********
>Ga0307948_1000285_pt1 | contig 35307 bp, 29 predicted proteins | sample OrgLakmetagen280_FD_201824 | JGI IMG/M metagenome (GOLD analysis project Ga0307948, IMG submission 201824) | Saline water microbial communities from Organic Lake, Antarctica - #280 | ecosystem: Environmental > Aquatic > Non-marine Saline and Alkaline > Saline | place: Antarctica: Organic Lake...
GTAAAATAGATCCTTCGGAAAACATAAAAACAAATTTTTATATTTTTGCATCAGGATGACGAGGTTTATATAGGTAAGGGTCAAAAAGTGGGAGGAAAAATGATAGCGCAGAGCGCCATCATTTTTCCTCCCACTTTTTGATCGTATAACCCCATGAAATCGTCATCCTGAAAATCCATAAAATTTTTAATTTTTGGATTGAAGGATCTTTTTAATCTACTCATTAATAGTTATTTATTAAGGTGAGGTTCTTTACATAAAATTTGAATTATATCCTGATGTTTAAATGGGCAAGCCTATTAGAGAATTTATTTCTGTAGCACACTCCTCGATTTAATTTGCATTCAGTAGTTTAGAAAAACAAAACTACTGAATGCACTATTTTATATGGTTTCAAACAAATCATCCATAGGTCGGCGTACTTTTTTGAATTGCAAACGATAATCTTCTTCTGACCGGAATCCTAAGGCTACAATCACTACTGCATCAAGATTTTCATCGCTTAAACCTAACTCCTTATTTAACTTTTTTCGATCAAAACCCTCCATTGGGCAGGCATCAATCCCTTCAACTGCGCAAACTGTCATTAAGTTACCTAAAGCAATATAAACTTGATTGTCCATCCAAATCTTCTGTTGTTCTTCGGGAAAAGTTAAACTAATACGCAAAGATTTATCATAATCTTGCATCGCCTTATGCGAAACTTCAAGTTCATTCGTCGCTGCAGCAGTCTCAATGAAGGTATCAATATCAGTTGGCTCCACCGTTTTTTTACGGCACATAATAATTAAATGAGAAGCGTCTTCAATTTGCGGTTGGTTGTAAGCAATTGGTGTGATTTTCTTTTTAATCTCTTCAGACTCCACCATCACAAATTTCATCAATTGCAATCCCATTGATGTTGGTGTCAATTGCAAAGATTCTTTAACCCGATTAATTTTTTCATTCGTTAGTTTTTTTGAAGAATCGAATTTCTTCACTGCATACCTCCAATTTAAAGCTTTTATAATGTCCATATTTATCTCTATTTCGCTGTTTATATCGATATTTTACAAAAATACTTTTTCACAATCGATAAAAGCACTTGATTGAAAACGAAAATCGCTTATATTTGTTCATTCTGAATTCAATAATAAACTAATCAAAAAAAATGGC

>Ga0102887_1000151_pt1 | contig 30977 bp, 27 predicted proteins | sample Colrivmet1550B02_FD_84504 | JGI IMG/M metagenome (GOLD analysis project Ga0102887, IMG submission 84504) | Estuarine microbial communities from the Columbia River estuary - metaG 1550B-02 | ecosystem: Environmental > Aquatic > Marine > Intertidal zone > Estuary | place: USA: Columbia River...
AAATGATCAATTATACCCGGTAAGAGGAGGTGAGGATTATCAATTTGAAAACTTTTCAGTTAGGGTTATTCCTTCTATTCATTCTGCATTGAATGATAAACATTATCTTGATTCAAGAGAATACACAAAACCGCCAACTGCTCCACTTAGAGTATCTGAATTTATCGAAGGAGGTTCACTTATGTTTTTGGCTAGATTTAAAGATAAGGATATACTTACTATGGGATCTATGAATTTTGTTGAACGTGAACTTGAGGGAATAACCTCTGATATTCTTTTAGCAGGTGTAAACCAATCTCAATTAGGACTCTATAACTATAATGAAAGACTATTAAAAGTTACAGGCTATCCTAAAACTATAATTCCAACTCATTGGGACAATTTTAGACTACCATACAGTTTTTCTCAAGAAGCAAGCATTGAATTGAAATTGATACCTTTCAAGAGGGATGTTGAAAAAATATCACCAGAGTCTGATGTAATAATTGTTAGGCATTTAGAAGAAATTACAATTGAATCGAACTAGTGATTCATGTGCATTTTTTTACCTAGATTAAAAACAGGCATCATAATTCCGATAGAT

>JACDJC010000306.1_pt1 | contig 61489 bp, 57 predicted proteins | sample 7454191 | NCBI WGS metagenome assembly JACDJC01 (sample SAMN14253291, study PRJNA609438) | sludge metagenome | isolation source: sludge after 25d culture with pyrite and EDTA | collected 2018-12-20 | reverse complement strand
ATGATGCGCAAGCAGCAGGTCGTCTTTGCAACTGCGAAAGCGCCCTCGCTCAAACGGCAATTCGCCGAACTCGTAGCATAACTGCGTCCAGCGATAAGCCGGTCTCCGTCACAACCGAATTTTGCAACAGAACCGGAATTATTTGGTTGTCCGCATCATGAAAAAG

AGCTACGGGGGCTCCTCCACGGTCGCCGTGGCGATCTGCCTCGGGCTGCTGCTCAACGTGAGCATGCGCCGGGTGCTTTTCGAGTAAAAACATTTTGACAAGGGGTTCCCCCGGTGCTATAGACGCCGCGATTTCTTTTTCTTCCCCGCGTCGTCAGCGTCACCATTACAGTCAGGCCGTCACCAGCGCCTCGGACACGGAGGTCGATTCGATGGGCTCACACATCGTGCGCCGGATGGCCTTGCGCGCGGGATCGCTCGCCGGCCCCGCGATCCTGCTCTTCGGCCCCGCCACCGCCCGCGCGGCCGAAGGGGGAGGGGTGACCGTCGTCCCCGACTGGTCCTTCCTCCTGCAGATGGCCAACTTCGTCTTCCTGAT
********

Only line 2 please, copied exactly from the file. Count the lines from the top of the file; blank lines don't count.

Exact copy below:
GTAAAATAGATCCTTCGGAAAACATAAAAACAAATTTTTATATTTTTGCATCAGGATGACGAGGTTTATATAGGTAAGGGTCAAAAAGTGGGAGGAAAAATGATAGCGCAGAGCGCCATCATTTTTCCTCCCACTTTTTGATCGTATAACCCCATGAAATCGTCATCCTGAAAATCCATAAAATTTTTAATTTTTGGATTGAAGGATCTTTTTAATCTACTCATTAATAGTTATTTATTAAGGTGAGGTTCTTTACATAAAATTTGAATTATATCCTGATGTTTAAATGGGCAAGCCTATTAGAGAATTTATTTCTGTAGCACACTCCTCGATTTAATTTGCATTCAGTAGTTTAGAAAAACAAAACTACTGAATGCACTATTTTATATGGTTTCAAACAAATCATCCATAGGTCGGCGTACTTTTTTGAATTGCAAACGATAATCTTCTTCTGACCGGAATCCTAAGGCTACAATCACTACTGCATCAAGATTTTCATCGCTTAAACCTAACTCCTTATTTAACTTTTTTCGATCAAAACCCTCCATTGGGCAGGCATCAATCCCTTCAACTGCGCAAACTGTCATTAAGTTACCTAAAGCAATATAAACTTGATTGTCCATCCAAATCTTCTGTTGTTCTTCGGGAAAAGTTAAACTAATACGCAAAGATTTATCATAATCTTGCATCGCCTTATGCGAAACTTCAAGTTCATTCGTCGCTGCAGCAGTCTCAATGAAGGTATCAATATCAGTTGGCTCCACCGTTTTTTTACGGCACATAATAATTAAATGAGAAGCGTCTTCAATTTGCGGTTGGTTGTAAGCAATTGGTGTGATTTTCTTTTTAATCTCTTCAGACTCCACCATCACAAATTTCATCAATTGCAATCCCATTGATGTTGGTGTCAATTGCAAAGATTCTTTAACCCGATTAATTTTTTCATTCGTTAGTTTTTTTGAAGAATCGAATTTCTTCACTGCATACCTCCAATTTAAAGCTTTTATAATGTCCATATTTATCTCTATTTCGCTGTTTATATCGATATTTTACAAAAATACTTTTTCACAATCGATAAAAGCACTTGATTGAAAACGAAAATCGCTTATATTTGTTCATTCTGAATTCAATAATAAACTAATCAAAAAAAATGGC